About this object
The main room has an unusual shape, designed in the Classical Revival style favored by its architect, Benjamin Henry Latrobe. The ceiling is composed of three types of vaults—two half-barrels, a groin vault at the center, and a curved apse end. Built from masonry, vaults were both stylistically attractive and important for fire-proofing—potentially a factor in the room’s survival. The original décor was simple, including a brick floor and whitewashed walls with painted woodwork. The ceiling was painted with eagle heads, shields, and other decorative motifs around the turn of the twentieth century. The chandelier, added around 1915, was purchased from Brook Brothers of Washington.
Prior to its becoming the Women’s Reading Room, the Clerk of the House resided here, beginning in 1857. Through the years, the Clerk was joined by the Committee on Banking and Currency (1874–1885) and the Enrolling Clerk (1915–1918) in what is now the Lindy Boggs suite.
After Statuary Hall was remodeled as a result of the fire of 1814, this space became the Speaker’s Office. Henry Clay was its first occupant, using the room from 1819 to 1821 and from 1823 to 1825. Clay had a long and illustrious career, serving in both the House and the Senate. He was elected Speaker on his first day in the House in 1811 and went on to transform the speakership into a powerful leadership post. During his first term, he led the “war hawk” faction that pushed the country into conflict with Great Britain in the War of 1812—though he later resigned from the House to serve as a U.S. commissioner to negotiate the Treaty of Ghent, which ended the war. After reclaiming the speakership, Clay was instrumental in steering the Missouri Compromise of 1820 to passage.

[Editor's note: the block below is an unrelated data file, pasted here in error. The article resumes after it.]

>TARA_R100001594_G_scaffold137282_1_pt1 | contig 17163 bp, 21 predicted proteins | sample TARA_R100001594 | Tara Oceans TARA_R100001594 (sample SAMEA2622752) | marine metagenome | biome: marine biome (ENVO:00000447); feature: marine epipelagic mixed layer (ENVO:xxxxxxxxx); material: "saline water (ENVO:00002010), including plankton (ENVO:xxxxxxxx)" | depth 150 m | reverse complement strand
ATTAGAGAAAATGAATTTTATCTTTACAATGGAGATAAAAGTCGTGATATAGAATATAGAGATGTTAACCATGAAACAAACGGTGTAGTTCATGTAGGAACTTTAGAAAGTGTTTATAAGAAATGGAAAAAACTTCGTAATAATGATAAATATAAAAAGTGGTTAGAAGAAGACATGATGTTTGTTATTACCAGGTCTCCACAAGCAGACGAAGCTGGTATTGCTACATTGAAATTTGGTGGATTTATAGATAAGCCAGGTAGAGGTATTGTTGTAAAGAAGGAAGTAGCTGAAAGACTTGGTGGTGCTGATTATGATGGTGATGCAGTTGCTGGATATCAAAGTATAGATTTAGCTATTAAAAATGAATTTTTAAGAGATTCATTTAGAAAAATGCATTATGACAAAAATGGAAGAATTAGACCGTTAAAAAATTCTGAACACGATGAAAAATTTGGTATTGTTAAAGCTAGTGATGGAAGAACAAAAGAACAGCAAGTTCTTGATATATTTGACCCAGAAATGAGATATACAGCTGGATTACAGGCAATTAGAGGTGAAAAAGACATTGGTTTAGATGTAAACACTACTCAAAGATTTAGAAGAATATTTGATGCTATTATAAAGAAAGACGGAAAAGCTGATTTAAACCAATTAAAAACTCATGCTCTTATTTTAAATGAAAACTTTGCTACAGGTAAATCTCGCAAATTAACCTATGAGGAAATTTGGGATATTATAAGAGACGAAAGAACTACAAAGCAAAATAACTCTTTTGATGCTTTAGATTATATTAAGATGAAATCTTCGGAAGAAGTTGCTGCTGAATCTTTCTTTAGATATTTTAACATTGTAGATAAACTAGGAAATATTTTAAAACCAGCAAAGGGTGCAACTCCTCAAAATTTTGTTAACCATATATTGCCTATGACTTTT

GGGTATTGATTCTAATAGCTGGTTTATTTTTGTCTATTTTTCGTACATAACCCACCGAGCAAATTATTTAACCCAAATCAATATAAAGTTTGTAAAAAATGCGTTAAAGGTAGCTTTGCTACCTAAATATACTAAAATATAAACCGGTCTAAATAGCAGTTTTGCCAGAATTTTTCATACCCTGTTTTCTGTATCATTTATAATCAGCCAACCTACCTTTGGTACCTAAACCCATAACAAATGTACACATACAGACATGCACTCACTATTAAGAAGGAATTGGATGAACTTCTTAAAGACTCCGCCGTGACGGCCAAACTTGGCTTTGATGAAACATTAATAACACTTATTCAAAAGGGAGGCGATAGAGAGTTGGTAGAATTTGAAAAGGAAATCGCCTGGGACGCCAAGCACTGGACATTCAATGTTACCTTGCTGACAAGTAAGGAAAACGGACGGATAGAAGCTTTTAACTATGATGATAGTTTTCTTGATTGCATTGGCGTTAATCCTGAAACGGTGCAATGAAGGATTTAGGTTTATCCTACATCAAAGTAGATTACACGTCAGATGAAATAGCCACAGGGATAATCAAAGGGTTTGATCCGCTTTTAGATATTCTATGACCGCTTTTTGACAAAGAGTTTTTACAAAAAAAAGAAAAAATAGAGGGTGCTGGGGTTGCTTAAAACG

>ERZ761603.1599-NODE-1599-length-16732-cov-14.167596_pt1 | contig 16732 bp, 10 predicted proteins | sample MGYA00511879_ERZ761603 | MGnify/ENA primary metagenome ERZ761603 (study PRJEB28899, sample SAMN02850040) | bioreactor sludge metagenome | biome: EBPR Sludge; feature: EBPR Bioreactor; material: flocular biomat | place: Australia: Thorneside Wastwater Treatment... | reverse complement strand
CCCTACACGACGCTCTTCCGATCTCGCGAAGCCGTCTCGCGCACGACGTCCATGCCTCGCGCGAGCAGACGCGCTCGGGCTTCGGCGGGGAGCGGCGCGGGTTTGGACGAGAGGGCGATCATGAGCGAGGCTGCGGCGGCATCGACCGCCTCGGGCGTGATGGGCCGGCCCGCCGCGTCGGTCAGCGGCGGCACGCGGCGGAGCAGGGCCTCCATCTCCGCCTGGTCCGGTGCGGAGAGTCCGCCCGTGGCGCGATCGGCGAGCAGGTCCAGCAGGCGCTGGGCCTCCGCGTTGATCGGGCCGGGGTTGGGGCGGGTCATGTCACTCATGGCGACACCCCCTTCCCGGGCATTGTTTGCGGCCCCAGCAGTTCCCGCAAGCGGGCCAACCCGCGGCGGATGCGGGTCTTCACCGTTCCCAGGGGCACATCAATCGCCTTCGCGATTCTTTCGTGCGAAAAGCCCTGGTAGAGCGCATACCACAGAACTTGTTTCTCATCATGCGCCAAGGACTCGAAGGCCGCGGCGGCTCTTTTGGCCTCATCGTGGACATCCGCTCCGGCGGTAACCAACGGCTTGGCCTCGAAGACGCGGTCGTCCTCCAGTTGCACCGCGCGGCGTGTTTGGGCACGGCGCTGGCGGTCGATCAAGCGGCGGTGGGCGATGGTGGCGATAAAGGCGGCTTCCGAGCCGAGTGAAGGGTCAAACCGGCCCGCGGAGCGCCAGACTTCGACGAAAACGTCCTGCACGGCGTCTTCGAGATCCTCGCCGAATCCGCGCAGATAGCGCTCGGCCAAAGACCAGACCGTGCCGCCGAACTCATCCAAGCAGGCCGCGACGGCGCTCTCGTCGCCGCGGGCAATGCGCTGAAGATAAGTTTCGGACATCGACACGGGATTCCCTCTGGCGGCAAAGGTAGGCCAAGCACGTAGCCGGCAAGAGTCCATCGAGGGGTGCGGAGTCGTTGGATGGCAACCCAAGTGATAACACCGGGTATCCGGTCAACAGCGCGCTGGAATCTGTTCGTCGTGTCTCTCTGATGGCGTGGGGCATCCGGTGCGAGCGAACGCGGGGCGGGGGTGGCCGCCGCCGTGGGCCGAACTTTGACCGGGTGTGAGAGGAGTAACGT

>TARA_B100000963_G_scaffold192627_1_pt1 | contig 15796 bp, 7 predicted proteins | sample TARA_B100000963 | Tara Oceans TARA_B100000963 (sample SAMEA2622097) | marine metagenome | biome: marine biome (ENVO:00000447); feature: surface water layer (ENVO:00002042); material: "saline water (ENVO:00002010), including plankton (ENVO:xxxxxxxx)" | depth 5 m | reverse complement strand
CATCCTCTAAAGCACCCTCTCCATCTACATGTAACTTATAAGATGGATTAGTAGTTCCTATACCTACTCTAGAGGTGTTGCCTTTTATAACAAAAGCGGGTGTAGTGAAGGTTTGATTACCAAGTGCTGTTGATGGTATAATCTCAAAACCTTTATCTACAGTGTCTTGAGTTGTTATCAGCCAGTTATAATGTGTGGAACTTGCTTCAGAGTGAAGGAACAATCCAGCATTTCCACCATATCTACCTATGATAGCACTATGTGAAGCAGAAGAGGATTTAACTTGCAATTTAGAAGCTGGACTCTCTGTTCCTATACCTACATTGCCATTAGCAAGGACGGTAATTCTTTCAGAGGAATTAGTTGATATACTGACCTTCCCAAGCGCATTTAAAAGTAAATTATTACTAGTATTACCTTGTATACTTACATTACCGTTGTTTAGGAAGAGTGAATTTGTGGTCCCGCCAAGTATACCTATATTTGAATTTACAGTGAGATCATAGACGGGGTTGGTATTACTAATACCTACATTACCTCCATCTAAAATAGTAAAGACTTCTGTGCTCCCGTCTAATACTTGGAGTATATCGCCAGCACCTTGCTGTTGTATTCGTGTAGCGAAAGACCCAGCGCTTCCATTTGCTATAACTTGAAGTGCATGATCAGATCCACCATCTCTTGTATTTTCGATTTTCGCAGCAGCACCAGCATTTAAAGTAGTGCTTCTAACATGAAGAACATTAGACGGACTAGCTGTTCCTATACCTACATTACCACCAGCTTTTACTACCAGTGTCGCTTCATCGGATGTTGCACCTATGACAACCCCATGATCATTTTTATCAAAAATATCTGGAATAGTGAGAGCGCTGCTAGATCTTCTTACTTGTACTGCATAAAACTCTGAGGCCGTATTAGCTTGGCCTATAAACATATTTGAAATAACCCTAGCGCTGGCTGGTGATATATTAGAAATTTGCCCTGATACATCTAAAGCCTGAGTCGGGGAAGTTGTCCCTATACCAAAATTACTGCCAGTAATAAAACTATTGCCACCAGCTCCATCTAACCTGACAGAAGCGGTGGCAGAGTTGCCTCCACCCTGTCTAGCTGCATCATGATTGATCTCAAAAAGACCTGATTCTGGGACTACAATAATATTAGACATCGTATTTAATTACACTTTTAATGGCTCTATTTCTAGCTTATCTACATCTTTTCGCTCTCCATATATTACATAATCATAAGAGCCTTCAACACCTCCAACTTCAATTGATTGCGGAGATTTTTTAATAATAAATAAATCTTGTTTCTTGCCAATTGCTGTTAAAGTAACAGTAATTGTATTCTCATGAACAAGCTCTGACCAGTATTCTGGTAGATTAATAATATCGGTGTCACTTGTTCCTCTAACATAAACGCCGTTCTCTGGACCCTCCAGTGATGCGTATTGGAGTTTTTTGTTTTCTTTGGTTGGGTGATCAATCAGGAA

John Quincy Adams
One of the most significant events that took place in this room occurred during Robert Winthrop’s speakership. On February 21, 1848, John Quincy Adams suffered a stroke in the adjoining Chamber. “Old Man Eloquent” was carried to the Speaker’s Office, now the Lindy Claiborne Boggs Congressional Women’s Reading Room, where he died two days later. Adams, the nation’s sixth President, served in the House for 16 years after he lost his presidential reelection bid to Andrew Jackson in 1831. He considered his time as a Representative the happiest of his fifty years of public service.
In 1991, while reflecting upon the significance of Adams’s death in this room, Lindy Boggs recalled that Adams’s formidable mother, Abigail, had written to her husband as the Declaration of Independence was being drafted, instructing him to: “Remember the Ladies and be more generous and favorable to them than your ancestors.”
Concerning the rumors about Adams’s ghost haunting the suite, Boggs said: “… poor John Quincy. He’s suffering from the errors of his father … but I think Abigail’s wishes are now being carried out. Her son will forever be surrounded by strong ladies.”